TELEVISION / And the outlook: more clouds: Lucy Tuck reviews Every Silver Lining, Simon Block's sitcom debut

There is a school of thought which holds that wit has no place in situation comedy; that what the genre and its audience demand is not verbal inventiveness but the comfort of cliche, stereotype and stock situations - a dependable and unchallenging half an hour of bossy wives, harassed husbands and precocious children, folk wisdoms and bawdy asides.

BBC to seek partners for satellite channels

BBC Television wants to launch a BBC 3, BBC 4 and BBC 5, all funded by advertising, as early as next year, writes Martin Wroe.

ROCK / Camp without the kicks

THIS WHOLE pop music thing has been a terrible mistake. Classical is best. Nigel Kennedy is a lovable rogue. The strident harmonies and frantic kitsch of

ROCK / Young, gifted and white

THE LAST time Jamiroquai played in London was in a small, sold-out club. It was not a complete success. So booking them in at the Town & Country seems a little ambitious. In the event it leads to what is known in dancing circles as a roadblock. You can't move for nightclub cognoscenti in crisp polyester.

Obituary: Cardew Robinson

Douglas ('Cardew') Robinson, born Goodmayes Essex 14 August 1917, died London 27 December 1992.

The Best and Worst of Times: The boots were too big and the plates too high: Ronnie Corbett talks to Danny Danziger

I WAS trying to make a start in the business, doing the odd day's filming, a concert party or pantomime, that kind of thing, very sporadic. So I was always looking for paying jobs, the sort of jobs out-of-work actors tend to do: working at milk-bottling factories, or looking after blocks of flats, stoking the boilers.
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Abuse - and the hell that came afterwards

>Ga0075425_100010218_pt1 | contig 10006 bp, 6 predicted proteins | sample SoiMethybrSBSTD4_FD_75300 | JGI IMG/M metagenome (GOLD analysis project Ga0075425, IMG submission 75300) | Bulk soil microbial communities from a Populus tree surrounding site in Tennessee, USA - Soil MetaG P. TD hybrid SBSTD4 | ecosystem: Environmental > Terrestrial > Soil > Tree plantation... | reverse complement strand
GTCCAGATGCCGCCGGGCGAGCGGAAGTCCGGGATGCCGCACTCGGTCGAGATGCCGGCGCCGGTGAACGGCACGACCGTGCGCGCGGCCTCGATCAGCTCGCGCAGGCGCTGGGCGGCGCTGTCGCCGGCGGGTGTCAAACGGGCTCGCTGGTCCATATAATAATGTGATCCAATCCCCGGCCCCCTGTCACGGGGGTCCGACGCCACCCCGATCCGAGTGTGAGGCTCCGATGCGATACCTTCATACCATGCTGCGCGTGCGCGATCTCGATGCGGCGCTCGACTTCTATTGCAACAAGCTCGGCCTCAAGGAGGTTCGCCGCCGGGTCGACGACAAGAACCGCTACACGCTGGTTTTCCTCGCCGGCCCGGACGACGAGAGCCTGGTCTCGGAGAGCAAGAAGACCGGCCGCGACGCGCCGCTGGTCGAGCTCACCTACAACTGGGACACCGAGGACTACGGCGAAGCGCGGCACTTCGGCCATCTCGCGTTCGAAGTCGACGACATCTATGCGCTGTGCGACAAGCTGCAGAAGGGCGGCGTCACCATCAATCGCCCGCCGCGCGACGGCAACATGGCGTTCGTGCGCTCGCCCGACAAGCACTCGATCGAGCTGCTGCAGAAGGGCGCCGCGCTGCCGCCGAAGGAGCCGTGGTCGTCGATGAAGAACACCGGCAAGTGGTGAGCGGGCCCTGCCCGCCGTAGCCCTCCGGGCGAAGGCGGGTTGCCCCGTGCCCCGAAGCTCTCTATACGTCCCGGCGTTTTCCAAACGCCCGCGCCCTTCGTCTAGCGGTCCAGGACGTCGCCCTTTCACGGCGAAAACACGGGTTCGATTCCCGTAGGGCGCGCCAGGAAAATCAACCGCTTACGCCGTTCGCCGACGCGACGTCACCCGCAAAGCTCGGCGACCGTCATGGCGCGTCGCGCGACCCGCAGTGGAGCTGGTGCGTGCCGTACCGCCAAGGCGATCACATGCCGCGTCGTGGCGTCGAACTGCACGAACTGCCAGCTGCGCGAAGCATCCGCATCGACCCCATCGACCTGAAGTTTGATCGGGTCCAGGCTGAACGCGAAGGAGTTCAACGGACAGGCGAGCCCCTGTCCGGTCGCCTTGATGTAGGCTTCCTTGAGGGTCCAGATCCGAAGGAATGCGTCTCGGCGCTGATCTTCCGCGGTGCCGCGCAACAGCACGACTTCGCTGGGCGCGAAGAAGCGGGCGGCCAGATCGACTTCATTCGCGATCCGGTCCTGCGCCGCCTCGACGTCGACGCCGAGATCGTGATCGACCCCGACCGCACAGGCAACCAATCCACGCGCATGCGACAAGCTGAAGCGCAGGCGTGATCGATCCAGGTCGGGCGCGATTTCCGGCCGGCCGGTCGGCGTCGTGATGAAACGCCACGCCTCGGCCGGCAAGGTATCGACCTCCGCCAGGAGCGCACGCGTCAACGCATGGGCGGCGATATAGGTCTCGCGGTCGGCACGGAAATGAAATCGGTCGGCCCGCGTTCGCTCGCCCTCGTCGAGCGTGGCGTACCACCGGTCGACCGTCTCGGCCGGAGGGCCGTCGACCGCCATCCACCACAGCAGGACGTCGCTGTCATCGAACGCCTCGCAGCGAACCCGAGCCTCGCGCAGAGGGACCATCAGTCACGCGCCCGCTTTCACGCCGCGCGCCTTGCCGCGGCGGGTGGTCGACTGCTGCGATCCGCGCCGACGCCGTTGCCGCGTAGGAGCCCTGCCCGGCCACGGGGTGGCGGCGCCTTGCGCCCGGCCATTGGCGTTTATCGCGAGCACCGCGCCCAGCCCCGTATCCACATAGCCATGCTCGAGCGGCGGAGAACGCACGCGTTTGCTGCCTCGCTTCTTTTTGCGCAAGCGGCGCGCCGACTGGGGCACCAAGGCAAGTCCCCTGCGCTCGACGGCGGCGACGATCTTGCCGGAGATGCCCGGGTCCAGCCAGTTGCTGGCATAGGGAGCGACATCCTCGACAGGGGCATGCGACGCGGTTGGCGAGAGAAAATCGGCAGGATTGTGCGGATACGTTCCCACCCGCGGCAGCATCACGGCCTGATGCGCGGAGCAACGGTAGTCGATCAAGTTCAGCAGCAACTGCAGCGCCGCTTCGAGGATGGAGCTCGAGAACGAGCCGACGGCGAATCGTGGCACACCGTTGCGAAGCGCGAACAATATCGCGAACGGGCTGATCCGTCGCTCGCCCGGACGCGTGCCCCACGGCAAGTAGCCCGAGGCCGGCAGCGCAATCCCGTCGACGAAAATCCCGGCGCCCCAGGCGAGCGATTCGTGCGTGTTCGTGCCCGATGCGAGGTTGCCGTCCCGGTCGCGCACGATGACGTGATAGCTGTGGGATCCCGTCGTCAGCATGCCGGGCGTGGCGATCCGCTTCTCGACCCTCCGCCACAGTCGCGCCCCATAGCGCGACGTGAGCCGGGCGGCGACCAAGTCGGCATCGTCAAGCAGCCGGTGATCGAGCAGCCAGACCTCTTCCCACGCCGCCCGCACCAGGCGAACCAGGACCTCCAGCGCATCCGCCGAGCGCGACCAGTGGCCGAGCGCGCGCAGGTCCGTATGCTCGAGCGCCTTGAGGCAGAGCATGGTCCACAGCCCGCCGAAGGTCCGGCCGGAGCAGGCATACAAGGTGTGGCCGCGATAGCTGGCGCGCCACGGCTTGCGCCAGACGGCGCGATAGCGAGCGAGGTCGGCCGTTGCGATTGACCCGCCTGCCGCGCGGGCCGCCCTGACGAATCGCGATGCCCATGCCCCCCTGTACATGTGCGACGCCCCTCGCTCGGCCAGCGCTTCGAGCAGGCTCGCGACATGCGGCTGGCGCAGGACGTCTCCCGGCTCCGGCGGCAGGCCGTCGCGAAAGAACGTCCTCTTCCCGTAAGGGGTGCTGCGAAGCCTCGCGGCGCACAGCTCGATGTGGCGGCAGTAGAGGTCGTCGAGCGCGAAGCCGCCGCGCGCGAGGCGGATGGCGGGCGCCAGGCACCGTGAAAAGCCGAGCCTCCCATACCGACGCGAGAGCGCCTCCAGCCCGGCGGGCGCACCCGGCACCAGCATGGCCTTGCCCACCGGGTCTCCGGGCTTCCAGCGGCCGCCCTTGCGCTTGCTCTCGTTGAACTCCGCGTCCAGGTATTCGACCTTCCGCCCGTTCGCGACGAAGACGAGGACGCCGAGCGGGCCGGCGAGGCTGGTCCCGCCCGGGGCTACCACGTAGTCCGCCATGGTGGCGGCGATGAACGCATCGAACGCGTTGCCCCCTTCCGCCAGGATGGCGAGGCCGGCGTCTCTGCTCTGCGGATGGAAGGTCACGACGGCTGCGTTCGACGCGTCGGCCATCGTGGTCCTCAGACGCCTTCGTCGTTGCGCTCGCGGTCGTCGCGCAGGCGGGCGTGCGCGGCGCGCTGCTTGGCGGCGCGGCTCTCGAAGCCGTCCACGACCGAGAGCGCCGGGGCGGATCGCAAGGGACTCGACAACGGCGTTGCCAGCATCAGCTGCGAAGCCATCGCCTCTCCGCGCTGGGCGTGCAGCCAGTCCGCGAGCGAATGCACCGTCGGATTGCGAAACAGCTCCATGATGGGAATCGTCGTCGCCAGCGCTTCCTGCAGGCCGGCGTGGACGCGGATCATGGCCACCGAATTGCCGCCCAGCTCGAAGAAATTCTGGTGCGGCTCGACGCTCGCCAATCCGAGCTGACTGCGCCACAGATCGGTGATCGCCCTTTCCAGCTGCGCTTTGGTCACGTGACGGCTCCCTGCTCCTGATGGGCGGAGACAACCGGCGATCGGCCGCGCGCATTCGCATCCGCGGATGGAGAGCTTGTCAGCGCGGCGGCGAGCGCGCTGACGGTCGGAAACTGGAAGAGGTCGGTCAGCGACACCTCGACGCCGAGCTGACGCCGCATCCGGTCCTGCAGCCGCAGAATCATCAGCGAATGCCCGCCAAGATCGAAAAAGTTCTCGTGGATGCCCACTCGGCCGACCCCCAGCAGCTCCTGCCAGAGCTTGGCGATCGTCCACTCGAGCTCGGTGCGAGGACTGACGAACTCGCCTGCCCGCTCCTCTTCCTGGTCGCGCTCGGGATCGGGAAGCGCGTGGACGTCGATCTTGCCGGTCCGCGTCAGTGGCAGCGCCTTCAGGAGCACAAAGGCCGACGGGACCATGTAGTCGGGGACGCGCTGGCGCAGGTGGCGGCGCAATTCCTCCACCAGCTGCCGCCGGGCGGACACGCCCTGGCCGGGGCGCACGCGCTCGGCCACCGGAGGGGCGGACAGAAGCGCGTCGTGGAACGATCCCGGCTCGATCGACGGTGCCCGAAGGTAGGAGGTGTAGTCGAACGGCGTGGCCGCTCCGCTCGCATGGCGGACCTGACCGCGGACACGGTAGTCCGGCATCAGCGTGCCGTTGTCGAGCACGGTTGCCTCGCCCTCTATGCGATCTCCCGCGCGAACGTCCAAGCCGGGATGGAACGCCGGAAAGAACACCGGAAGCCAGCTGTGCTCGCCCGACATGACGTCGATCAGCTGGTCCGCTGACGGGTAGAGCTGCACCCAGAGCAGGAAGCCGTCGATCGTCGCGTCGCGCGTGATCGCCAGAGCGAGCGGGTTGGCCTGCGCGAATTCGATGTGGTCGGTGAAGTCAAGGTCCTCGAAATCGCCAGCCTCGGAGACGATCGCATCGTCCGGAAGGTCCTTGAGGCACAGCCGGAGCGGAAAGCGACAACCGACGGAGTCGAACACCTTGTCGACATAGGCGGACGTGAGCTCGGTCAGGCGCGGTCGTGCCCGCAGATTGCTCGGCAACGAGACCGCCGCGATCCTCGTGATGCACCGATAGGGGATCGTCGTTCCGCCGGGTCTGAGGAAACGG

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It's oh so quiet!

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If the West needs a bridge to the 'moderates' inside Isis, maybe we could have done with Osama bin Laden staying alive after all

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Sun, sex and an anthropological study: One British academic's summer of hell in Magaluf

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'That Whitsun, I was late getting away...'

Ian McMillan on the Whitsun Weddings

This weekend is Whitsun, and while the festival may no longer resonate, Larkin's best-loved poem, lives on - along with the train journey at the heart of it
Kathryn Williams explores the works and influences of Sylvia Plath in a new light

Songs from the bell jar

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How one man's day in high heels showed him that Cannes must change its 'no flats' policy

One man's day in high heels

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Is a quiet crusade to reform executive pay bearing fruit?

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The King David Hotel gives precious work to Palestinians - unless peace talks are on

King David Hotel: Palestinians not included

The King David is special to Jerusalem. Nick Kochan checked in and discovered it has some special arrangements, too
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End of the Aussie brain drain

More people moving from Australia to New Zealand than in the other direction for first time in 24 years
Meditation is touted as a cure for mental instability but can it actually be bad for you?

Can meditation be bad for you?

Researching a mass murder, Dr Miguel Farias discovered that, far from bringing inner peace, meditation can leave devotees in pieces
Eurovision 2015: Australians will be cheering on their first-ever entrant this Saturday